Cell phones: Overexposure to any kind of radiation can increase one's risk of cancer. Excessive use of cell phones can be a risk factor too.

Pills and hormone replacement therapy: Use of birth control pills and hormone replacement therapy when done for a purpose might serve well, but can put you at risk of breast cancer too. Remember, a high level of estrogen is responsible for initiating an abnormal cell division in the breast and influence other hormones in the body to do the same. So if you are going overboard with either, stop and get yourself checked.

High cholesterol: If you though your cholesterol levels only affect the functioning of your heart, you are wrong. High levels of LDL cholesterol and low HDL cholesterol increase risk of breast cancer in postmenopausal women [7].

Chemicals in our foods: Pesticide in farm produce can also be a culprit when it comes to putting your breasts at cancer risk. These carcinogens make their way to your tissues, leading to the abnormal growth of cells. If organic produce is not an option for you, remember to wash your vegetables and fruits thoroughly before consuming [8].

Abdominal fat: Obesity is far more life threatening than we realise. And abdominal obesity can lead to various problems like infertility, PCOD and also increase your chances of breast cancer. So get up and get moving -- sweat it out before it is too late [9].

Did you know even homemade food can cause food poisoning? Click here to find out how!


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[1] Eskin, B. A. (1970). Section of Biological and Medical Sciences: IODINE METABOLISM AND BREAST CANCER*, . Transactions of the New York Academy of Sciences, 32(8 Series II), 911-947.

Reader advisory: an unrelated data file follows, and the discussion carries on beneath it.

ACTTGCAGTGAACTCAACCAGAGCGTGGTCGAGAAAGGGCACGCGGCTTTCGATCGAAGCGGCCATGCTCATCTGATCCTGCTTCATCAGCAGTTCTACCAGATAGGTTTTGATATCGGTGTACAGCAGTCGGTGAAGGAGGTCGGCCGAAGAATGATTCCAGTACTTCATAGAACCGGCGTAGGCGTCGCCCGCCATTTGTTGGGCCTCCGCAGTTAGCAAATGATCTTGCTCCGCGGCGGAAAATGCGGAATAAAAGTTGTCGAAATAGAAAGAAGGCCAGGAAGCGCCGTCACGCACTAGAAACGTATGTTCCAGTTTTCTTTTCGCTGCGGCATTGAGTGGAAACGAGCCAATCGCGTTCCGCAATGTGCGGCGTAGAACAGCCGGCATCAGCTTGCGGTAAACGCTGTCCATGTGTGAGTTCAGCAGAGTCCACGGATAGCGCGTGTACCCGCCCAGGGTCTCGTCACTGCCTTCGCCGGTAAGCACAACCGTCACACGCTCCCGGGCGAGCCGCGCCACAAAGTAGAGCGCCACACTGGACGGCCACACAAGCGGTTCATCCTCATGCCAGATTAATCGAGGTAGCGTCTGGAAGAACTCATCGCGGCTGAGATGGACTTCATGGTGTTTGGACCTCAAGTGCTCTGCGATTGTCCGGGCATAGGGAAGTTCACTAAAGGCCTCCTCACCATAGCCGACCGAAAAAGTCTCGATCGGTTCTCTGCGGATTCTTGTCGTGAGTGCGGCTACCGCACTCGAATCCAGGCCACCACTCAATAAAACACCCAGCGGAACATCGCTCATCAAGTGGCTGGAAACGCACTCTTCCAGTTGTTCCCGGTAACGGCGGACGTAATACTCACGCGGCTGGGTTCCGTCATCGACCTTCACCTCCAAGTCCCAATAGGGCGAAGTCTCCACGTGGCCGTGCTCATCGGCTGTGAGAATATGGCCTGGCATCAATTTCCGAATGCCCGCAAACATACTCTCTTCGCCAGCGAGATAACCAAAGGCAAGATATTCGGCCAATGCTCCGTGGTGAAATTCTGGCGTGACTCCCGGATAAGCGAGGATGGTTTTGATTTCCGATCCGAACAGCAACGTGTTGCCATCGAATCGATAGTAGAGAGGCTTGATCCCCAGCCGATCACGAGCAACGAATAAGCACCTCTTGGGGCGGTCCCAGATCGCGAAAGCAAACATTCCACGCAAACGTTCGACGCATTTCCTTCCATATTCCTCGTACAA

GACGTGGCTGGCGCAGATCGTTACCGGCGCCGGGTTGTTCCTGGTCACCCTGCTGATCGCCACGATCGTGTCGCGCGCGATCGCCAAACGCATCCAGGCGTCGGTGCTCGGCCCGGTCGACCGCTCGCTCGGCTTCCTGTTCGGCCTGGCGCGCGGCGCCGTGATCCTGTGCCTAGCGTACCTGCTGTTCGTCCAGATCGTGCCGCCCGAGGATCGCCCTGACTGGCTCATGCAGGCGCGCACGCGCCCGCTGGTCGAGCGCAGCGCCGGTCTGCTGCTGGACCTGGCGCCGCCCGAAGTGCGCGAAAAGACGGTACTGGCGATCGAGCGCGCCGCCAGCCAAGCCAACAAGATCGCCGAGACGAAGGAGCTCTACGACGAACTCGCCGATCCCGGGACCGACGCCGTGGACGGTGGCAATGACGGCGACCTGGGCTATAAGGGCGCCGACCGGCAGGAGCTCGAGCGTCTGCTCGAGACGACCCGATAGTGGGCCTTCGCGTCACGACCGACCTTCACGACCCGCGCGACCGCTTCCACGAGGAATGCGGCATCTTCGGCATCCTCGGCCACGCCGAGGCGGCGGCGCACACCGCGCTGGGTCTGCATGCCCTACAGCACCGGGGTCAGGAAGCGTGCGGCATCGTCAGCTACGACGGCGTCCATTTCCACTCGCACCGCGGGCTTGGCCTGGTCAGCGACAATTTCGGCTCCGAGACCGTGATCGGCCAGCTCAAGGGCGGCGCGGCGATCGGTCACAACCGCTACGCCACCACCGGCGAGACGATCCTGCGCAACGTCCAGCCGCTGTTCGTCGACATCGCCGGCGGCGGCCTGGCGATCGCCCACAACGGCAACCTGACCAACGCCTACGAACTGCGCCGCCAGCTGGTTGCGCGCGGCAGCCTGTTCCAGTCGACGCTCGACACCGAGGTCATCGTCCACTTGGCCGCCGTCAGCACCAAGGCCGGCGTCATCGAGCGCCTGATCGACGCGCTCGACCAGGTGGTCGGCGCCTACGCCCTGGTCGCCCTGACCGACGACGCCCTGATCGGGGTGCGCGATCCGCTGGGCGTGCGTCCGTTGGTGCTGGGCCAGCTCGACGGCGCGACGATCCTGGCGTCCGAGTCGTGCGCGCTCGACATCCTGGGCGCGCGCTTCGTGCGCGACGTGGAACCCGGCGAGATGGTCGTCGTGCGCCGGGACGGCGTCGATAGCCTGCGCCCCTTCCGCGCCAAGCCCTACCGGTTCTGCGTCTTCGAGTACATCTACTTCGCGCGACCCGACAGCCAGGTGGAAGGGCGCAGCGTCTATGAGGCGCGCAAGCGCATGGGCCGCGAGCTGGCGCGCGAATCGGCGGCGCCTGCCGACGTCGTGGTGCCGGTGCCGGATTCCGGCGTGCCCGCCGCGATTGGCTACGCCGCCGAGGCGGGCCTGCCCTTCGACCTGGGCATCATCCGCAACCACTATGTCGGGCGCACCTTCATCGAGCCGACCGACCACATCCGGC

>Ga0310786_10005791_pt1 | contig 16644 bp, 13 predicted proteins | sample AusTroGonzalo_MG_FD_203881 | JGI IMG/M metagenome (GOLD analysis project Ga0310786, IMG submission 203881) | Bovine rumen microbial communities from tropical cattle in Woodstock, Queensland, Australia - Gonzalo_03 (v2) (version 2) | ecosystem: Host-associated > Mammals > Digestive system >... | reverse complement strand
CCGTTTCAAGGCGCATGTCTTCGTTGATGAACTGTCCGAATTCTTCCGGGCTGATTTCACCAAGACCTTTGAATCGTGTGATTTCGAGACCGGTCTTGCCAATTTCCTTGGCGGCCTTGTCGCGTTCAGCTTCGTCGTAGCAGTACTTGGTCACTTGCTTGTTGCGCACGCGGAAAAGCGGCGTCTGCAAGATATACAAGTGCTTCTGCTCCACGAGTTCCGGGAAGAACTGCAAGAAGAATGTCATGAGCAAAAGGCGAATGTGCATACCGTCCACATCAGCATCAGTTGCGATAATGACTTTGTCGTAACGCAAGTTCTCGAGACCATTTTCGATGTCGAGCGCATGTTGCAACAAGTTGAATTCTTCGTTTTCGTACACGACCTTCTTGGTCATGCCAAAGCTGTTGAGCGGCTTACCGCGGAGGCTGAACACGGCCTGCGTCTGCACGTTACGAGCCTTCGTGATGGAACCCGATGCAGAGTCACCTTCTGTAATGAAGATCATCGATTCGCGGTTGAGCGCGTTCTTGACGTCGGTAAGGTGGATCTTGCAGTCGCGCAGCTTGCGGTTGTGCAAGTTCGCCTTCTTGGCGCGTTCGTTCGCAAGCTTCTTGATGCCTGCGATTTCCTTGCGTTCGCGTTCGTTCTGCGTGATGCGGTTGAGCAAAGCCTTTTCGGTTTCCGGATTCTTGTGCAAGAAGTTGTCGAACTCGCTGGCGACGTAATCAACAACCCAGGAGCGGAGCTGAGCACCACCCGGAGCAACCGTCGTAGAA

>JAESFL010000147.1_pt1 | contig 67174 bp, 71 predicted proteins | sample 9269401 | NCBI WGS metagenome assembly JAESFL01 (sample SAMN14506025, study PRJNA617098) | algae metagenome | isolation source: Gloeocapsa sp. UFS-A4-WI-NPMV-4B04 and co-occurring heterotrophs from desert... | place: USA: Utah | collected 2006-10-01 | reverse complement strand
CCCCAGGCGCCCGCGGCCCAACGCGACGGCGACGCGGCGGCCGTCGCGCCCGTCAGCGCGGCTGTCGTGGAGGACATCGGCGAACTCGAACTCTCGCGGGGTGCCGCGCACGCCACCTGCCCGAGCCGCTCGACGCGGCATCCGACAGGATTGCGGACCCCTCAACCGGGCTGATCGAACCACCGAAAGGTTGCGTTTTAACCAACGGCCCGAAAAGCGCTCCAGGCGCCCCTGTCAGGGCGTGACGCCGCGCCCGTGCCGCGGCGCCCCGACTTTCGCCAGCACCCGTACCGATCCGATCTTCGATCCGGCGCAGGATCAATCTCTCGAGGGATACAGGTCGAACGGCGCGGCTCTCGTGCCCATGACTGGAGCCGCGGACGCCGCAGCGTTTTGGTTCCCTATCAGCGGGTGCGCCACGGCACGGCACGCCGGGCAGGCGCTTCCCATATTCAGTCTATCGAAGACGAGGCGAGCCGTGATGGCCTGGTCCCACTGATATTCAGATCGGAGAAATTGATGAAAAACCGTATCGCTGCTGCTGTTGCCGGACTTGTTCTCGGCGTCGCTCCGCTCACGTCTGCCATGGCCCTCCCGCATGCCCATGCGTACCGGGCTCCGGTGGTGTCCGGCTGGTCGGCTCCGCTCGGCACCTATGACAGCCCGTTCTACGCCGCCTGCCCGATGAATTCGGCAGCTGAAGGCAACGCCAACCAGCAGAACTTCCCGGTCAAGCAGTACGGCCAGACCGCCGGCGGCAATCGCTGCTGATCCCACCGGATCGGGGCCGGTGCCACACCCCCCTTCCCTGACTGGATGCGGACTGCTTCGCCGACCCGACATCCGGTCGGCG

[2] Collaborative Group on Hormonal Factors in Breast Cancer. (2002). Breast cancer and breastfeeding: collaborative reanalysis of individual data from 47 epidemiological studies in 30 countries, including 50 302 women with breast cancer and 96 973 women without the disease. The Lancet, 360(9328), 187-195.

[3] Singletary, K. W., & Gapstur, S. M. (2001). Alcohol and breast cancer: review of epidemiologic and experimental evidence and potential mechanisms. Jama,286(17), 2143-2151.

[4] Baron, J. A. (1984). Smoking and estrogen-related disease. American journal of epidemiology, 119(1), 9.

[5] Sephton, S. E., Sapolsky, R. M., Kraemer, H. C., & Spiegel, D. (2000). Diurnal cortisol rhythm as a predictor of breast cancer survival. Journal of the National Cancer Institute, 92(12), 994-1000.

[6] McGrath, K. G. (2003). An earlier age of breast cancer diagnosis related to more frequent use of antiperspirants/deodorants and underarm shaving.European Journal of Cancer Prevention, 12(6), 479-485.

[7] Furberg, A. S., Veier d, M. B., Wilsgaard, T., Bernstein, L., & Thune, I. (2004). Serum high-density lipoprotein cholesterol, metabolic profile, and breast cancer risk. Journal of the National Cancer Institute, 96(15), 1152-1160.

[8] Wolff, M. S., Toniolo, P. G., Lee, E. W., Rivera, M., & Dubin, N. (1993). Blood levels of organochlorine residues and risk of breast cancer. Journal of the National Cancer Institute, 85(8), 648-652.

[9] Bruning, P. F., Bonfr r, J. M., van Noord, P. A., Hart, A. A., de Jong Bakker, M., & Nooijen, W. J. (1992). Insulin resistance and breast cancer risk.International Journal of Cancer, 52(4), 511-516.